Reading Police Department Earns Dementia Friendly Designation

Reading, MA — Deputy Chief David Clark is pleased to announce that the Reading Police Department has received the Dementia Friendly Reading designation.

Dementia Friendly Reading, a subgroup of Dementia Friendly Massachusetts, awarded the department the designation this January. Dementia Friendly Reading is a community group that trains and informs local businesses, organizations and the general public about the needs of those suffering with symptoms of dementia. The group’s goal is to ensure that Reading is a place that empowers those with dementia and their caregivers to feel valued and actively engaged in the community.

Reading Police have been awarded a Dementia Friendly Reading Designation by Dementia Friendly Reading. From left: Community Service Officer Kristen O’Shaughnessy, Deputy Chief David Clark and Lt. Christine Amendola. (Courtesy Photo Reading Police Department)

“The Reading Police Department has prioritized dementia training to ensure our officers and civilian employees are well prepared to assist those with dementia in the community,” Deputy Chief Clark said. “Dementia Friendly training has been incredibly valuable to our officers, and we’re honored to be a part of the movement to make our town a more Dementia Friendly community.”

To receive this designation, every officer in the department received training to support residents struggling with symptoms of dementia and memory impairment. In addition to the training the officers receive in the police academy, the department also received training during their annual training updates. Civilian employees of the department have also attended Dementia Friendly Reading workshops and the department is in the process of training its remaining civilian employees. New hires moving forward will also receive Dementia Friendly training.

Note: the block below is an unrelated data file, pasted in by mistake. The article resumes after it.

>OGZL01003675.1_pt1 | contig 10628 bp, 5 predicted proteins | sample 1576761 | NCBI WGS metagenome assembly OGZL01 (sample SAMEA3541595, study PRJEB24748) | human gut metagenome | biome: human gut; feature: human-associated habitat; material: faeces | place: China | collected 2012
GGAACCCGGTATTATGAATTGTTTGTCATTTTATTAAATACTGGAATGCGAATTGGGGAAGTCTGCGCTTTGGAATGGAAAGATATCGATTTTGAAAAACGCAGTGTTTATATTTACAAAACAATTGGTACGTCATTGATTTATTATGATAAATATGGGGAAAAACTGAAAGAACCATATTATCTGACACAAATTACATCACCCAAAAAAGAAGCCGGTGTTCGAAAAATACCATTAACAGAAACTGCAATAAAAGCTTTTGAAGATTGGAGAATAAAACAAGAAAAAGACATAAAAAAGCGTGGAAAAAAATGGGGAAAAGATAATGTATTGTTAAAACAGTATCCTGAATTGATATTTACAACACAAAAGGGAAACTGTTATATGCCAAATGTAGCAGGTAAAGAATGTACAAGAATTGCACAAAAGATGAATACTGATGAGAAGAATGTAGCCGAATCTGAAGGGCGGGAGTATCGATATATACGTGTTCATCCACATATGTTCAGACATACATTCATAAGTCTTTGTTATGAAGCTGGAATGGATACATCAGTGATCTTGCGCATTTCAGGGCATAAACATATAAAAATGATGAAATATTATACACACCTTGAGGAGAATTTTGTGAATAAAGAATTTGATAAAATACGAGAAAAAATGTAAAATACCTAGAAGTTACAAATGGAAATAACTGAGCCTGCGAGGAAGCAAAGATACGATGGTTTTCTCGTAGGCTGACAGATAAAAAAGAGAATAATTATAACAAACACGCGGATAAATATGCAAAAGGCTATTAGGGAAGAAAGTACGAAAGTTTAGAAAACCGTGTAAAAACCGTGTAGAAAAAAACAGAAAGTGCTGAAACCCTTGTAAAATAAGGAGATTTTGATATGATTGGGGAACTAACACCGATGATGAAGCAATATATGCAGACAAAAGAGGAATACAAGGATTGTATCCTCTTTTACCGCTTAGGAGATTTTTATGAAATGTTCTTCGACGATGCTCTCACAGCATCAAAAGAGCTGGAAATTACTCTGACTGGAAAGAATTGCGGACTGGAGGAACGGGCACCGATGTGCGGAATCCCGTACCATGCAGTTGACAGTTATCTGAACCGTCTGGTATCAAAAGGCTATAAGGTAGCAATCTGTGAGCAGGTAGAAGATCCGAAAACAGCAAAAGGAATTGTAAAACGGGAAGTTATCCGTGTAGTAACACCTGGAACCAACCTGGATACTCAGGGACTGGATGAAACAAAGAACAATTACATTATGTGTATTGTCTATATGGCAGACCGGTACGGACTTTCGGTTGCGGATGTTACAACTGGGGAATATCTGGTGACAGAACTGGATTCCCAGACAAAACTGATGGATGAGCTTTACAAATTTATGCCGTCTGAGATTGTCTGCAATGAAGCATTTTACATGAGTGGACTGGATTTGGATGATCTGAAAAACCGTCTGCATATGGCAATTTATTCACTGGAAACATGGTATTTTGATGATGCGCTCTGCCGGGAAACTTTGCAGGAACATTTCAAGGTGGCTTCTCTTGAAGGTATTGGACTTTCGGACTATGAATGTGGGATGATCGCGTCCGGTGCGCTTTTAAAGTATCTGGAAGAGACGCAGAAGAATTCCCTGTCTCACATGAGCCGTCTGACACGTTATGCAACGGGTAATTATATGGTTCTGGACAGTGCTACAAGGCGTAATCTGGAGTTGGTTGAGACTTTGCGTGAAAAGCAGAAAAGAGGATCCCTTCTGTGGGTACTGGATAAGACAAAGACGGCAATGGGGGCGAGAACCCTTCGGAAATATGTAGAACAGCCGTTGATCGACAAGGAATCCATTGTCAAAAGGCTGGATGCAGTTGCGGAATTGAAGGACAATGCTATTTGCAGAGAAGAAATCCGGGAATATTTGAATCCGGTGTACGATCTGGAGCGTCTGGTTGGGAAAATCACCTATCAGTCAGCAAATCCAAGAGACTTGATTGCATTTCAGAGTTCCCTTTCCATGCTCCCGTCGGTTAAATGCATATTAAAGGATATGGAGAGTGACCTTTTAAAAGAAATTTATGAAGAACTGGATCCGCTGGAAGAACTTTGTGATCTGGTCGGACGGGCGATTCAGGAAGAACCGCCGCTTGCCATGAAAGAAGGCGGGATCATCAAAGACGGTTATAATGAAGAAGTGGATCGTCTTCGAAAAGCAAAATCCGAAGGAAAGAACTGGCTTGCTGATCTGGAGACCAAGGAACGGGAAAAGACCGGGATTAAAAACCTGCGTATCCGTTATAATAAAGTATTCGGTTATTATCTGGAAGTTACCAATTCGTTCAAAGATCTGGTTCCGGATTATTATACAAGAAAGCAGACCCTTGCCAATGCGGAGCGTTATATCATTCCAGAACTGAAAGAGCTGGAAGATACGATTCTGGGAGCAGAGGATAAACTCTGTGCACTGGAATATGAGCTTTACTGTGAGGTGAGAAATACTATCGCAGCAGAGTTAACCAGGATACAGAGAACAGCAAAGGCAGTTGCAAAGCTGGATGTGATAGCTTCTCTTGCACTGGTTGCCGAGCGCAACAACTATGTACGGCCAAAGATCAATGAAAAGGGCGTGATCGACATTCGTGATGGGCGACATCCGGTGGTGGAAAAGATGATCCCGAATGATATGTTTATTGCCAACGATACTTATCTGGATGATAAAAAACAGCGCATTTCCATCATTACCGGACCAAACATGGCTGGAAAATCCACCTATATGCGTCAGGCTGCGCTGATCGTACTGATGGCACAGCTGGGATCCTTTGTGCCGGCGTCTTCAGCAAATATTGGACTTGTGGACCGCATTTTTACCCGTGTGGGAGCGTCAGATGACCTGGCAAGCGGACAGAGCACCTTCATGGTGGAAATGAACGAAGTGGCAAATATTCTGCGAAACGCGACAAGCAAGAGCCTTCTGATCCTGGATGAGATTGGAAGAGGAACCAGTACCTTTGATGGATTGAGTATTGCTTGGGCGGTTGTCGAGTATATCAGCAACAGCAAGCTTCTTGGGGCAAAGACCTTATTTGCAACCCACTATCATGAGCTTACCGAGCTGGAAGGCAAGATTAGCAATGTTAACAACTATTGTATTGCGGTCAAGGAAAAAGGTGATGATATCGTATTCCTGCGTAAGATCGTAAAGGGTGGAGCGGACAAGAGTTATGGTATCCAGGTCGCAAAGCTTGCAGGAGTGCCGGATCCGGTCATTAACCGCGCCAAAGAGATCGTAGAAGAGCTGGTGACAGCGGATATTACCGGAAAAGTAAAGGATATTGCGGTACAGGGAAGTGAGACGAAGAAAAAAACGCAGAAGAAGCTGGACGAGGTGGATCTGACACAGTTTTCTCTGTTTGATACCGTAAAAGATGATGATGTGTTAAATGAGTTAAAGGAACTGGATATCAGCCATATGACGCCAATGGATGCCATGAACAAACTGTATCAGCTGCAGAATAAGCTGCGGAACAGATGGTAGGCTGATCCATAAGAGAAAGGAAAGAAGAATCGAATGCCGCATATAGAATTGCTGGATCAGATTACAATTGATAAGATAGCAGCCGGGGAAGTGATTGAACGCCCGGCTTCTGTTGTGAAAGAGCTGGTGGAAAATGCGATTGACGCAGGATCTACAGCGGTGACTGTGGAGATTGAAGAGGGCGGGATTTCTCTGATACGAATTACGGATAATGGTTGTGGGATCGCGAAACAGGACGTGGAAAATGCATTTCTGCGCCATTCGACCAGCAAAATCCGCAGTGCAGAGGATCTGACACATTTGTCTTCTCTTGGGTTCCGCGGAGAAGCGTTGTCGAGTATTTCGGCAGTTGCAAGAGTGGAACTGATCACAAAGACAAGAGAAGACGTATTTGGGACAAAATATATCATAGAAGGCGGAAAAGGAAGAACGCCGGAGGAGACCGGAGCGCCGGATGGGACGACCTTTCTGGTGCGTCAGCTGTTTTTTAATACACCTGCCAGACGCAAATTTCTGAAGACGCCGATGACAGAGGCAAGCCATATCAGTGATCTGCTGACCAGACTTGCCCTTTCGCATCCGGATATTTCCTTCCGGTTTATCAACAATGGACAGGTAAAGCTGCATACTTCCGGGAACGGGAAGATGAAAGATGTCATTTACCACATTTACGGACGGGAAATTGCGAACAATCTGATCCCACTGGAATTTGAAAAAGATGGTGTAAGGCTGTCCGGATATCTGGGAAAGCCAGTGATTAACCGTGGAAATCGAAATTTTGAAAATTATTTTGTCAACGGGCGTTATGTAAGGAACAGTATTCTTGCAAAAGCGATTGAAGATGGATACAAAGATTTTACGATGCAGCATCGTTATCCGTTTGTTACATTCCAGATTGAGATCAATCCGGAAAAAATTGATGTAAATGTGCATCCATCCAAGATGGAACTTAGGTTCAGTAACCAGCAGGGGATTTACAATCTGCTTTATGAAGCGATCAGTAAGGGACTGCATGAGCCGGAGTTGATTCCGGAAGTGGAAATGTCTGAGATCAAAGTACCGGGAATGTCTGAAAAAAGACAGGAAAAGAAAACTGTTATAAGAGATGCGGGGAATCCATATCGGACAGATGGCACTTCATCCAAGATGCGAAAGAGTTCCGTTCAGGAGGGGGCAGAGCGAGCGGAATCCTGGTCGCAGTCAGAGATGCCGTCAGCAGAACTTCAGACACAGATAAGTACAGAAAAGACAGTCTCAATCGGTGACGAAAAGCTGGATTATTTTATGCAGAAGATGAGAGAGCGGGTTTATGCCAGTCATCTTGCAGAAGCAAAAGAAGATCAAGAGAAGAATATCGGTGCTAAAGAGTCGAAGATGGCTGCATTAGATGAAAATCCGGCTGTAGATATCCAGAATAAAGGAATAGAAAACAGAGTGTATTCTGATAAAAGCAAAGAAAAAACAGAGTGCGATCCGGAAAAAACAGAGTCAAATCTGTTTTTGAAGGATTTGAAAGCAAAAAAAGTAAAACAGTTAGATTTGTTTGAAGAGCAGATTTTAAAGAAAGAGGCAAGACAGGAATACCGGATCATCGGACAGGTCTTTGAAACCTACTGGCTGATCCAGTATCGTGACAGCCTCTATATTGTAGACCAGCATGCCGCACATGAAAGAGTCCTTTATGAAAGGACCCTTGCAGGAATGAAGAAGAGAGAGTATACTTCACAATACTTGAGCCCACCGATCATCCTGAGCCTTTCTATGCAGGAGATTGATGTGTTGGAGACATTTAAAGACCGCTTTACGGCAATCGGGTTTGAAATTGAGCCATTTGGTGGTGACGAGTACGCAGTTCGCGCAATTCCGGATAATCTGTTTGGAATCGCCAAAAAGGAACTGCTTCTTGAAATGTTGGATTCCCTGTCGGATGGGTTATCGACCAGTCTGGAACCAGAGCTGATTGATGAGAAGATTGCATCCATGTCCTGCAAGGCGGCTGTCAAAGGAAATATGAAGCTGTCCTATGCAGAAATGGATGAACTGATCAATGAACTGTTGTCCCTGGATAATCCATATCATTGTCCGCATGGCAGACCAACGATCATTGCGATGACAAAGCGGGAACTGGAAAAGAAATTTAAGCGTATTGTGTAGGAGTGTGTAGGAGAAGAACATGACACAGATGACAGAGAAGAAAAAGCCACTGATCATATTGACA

“Dementia Friendly Reading is sparking a great initiative in our town to recognize the signs of dementia and to learn communication strategies to better interact with those residents struggling with dementia,” said Community Service Officer Kristen O’Shaughnessy. “As a police department, it’s crucial that our officers are trained to effectively interact with and serve every member of our community, including families and residents touched by dementia.”

Reading Community Service Police Officer Kristen O’Shaughnessy places a “Dementia Friendly Reading” sticker signifying the Reading Police Department’s Dementia Friendly Designation on window. (Courtesy Photo Reading Police Department)

According to the World Health Organization, approximately 50 million people worldwide live with some form of dementia, a range of diseases and conditions with symptoms including a decline in memory and other thinking skills beyond the normal effects of aging.

For a business or town department in Reading to earn the Dementia Friendly Designation, senior management must be trained to recognize the signs of dementia and commit to training existing staff and future employees. Once trained, policies and practices must be implemented to help support those with dementia and their caregivers.

Officer O’Shaughnessy has been a part of the Dementia Friendly Reading leadership team since 2017 and works closely with team members to address the needs of both caregivers and those directly impacted by dementia. Her involvement has been integral in spreading dementia awareness throughout the Town of Reading.

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